There are nearly 500 777s currently in service, not counting orders. The number of A330s and A340s (all series) combined is similar give or take 20 at most (the Airbuses had a 2 year head-start too). At present, 2 versions of the 777 are doing pretty well at holding their own against 6 versions of the A330/A340 family, and bear in mind all 777s are twins! Whatever the 777s future, Boeing is still far from defeat in this sector by Airbus, and don't forget the 744 is still selling too...
If you want specifics, I meant relatively poor part accessibility compared with simpler types like the DC-9 where everything is within easy reach. I'm not Airbus-bashing and I'm merely passing on what I hear from NW
mechanics alike, and as for ageing, aluminium tends to age better than composites.
The A310 is a shrink of the A300 TO AN
EXTENT. The 310 incorporates:
-a radically different tail complete with an extra fuel tank.
-a totally different wing to increase range and fuel efficiency.
-new main landing gear.
Airbus, as I said somewhere else, has gone for a fairly "off-shelf-approach" to aicraft design, as can be seen in the fuselage resemblances between the A333/A343 and A300/310, particularly in the nose, cross-section, tapering of the fuselage near the tail and the fin. All Airbuses descend from the A300B and the A320 whether they like it or not. Boeing's only distinctive mould has been the 707 nose. If you want to link the 310 with the 300, then I'm afraid you also have to consider the 757 and 767 a joint programme too (it sort of was), which achieved phenomenal cockpit commanility, in which case Boeing wipes the floor with Airbus as the Boeing twins have already sold near the 2,000 mark.
Linking is not always accurate. The 767 is a good example, since the 762 you could argue competed with the A310, while the 764 comes close to Boeing's very own 772 and also Airbus's A333. The 767 deserves a separate category for it's narrower cross-section, but with that argument, the A330/A340 cannot compete with the 777.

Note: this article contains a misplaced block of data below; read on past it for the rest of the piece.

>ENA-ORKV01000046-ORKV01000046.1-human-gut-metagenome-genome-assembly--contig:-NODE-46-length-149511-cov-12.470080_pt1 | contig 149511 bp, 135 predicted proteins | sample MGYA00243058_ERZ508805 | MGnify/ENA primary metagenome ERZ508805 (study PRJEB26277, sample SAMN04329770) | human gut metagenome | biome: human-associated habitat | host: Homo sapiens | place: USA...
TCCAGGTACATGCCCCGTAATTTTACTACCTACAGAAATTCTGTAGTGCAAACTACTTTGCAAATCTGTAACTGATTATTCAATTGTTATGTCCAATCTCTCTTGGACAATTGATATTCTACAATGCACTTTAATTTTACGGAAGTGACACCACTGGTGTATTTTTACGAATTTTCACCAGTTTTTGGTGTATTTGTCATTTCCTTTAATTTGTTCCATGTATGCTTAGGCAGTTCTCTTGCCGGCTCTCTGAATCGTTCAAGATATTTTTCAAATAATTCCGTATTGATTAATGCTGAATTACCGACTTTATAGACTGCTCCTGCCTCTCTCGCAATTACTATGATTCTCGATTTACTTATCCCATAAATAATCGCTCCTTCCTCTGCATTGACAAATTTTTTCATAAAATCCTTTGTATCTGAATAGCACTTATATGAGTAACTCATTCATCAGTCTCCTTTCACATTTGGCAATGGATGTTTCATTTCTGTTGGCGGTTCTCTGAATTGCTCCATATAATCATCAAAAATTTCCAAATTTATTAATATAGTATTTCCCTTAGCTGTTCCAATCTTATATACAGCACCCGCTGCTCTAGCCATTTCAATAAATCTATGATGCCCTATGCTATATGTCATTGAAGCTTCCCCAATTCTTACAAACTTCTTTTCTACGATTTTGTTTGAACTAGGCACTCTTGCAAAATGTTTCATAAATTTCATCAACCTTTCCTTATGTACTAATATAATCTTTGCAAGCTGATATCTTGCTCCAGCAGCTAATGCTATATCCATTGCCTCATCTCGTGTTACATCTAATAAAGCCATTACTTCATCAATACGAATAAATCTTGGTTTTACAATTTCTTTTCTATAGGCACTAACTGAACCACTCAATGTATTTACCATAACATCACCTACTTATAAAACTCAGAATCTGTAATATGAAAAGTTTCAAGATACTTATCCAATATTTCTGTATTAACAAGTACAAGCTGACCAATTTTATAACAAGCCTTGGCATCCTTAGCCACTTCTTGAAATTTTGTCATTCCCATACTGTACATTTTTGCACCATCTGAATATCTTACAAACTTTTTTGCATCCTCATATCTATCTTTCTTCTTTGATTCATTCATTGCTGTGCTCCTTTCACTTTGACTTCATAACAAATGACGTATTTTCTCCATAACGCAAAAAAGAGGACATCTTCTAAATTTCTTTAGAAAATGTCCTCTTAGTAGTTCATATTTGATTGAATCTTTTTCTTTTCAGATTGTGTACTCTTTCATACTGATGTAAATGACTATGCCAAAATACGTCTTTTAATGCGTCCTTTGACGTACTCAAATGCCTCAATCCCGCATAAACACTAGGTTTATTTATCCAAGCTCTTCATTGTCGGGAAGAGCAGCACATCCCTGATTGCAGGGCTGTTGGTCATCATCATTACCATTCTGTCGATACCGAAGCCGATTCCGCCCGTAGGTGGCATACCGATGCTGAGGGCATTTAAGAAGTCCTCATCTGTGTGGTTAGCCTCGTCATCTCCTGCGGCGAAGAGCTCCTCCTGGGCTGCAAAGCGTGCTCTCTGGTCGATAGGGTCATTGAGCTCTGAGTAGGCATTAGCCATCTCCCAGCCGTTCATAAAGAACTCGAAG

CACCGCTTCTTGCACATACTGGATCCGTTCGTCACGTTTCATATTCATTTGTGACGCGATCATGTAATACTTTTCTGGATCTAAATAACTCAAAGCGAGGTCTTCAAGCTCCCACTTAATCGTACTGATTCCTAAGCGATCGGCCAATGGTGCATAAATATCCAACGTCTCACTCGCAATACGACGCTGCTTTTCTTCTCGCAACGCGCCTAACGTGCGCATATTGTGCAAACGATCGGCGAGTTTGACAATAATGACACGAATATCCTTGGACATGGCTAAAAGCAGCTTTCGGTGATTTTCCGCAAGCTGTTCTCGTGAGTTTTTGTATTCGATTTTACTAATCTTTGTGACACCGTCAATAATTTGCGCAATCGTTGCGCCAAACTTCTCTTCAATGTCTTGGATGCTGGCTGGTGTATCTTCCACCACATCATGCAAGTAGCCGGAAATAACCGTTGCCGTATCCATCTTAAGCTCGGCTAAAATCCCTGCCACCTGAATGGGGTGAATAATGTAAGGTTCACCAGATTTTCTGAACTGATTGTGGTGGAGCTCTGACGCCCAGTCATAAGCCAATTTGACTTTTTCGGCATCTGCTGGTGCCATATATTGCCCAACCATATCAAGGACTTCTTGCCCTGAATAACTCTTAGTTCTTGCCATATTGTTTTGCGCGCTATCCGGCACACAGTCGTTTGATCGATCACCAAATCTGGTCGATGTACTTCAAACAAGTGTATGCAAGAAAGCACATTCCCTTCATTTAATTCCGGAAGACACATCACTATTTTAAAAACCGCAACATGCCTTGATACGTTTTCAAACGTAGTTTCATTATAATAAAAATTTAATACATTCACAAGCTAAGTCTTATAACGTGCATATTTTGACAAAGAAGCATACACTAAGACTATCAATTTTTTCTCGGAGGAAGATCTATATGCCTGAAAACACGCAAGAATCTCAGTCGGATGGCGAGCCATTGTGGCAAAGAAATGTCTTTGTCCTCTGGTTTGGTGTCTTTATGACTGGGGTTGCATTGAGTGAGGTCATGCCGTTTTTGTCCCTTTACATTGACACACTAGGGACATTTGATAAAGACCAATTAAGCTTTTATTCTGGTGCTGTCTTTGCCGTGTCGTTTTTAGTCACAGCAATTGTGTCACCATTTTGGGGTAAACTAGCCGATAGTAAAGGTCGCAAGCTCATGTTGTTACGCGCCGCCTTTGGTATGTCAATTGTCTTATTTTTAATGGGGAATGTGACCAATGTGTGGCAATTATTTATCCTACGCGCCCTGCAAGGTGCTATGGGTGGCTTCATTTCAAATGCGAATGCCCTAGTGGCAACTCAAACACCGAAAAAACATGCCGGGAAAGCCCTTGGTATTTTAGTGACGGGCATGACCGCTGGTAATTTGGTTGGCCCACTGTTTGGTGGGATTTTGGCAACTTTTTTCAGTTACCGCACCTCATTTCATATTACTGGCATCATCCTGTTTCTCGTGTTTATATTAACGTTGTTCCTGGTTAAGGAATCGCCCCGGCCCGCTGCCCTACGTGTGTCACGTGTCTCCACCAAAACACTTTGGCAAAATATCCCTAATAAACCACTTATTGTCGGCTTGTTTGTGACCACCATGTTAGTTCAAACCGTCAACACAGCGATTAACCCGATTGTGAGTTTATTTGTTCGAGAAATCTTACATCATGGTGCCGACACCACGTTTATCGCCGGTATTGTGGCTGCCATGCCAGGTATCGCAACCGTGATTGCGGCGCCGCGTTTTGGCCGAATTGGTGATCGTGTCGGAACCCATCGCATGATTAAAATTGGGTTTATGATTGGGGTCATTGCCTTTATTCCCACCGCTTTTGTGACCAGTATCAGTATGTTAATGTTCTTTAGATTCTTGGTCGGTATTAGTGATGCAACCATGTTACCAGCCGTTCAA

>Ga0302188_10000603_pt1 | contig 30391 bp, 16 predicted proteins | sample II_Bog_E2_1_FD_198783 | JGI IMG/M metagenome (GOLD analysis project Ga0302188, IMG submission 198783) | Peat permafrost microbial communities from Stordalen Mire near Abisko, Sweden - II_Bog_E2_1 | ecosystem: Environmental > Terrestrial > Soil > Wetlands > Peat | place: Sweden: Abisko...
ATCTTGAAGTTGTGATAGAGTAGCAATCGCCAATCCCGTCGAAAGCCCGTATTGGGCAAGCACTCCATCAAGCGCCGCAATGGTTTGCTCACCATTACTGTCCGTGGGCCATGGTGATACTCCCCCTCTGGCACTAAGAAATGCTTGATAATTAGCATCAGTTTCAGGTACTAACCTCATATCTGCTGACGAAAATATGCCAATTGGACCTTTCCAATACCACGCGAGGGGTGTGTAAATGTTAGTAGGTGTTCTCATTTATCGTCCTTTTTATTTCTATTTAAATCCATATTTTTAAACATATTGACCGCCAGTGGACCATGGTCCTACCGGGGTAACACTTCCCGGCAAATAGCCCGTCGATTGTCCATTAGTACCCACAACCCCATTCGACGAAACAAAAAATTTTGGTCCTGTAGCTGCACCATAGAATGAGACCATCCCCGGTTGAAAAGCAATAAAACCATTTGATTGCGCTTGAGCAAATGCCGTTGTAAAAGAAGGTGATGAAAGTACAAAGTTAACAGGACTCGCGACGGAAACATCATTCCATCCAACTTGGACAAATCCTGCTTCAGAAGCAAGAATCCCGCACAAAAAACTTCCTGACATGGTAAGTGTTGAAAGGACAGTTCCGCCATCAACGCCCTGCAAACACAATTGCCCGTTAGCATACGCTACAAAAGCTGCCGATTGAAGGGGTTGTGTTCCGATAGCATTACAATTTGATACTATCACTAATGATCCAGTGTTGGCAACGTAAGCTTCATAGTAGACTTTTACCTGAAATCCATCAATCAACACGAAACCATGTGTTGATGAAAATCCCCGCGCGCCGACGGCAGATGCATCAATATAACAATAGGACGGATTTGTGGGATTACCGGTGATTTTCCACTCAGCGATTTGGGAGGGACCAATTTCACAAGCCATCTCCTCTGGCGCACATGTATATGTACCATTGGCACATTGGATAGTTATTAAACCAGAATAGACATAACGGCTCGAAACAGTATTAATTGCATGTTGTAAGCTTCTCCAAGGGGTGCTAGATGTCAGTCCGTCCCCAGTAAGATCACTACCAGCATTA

Every aircraft and every variant is different to some extent, so in my listing of Airbus types, I tried to pair up the widebodies the best I could with their Boeing equivalents, and sometimes there is no right answer. The 752 and A321 are similar enough--airlines have chosen A321s over 757s so clearly they are rivals of sorts, in spite of range differences.
Whatever development costs, my main point is that certain Airbus models have undersold considerably, namely the A343 (let's not mention the A342) and A333. They've been around since 1993 and 1994 respectively, yet there seem to be too few. The A333 doesn't even scratch 200 if you combine those in service with those in the order books. The 744 alone, by contrast, has sold over 650 in 15 years. Granted, the A332 is doing much better, but at the end of the day, what was the point in producing exactly the same aircraft with the choice of 2 engines or 4, when at the end of the day they even produce the same amount of thrust? The option is simply 2 big engines or 4 measly ones, with slight differences in range. I see why you'd describe the A330/A340 as 1.5 types, but personally I believe Boeing offered customers more choice with their 757/767 combo.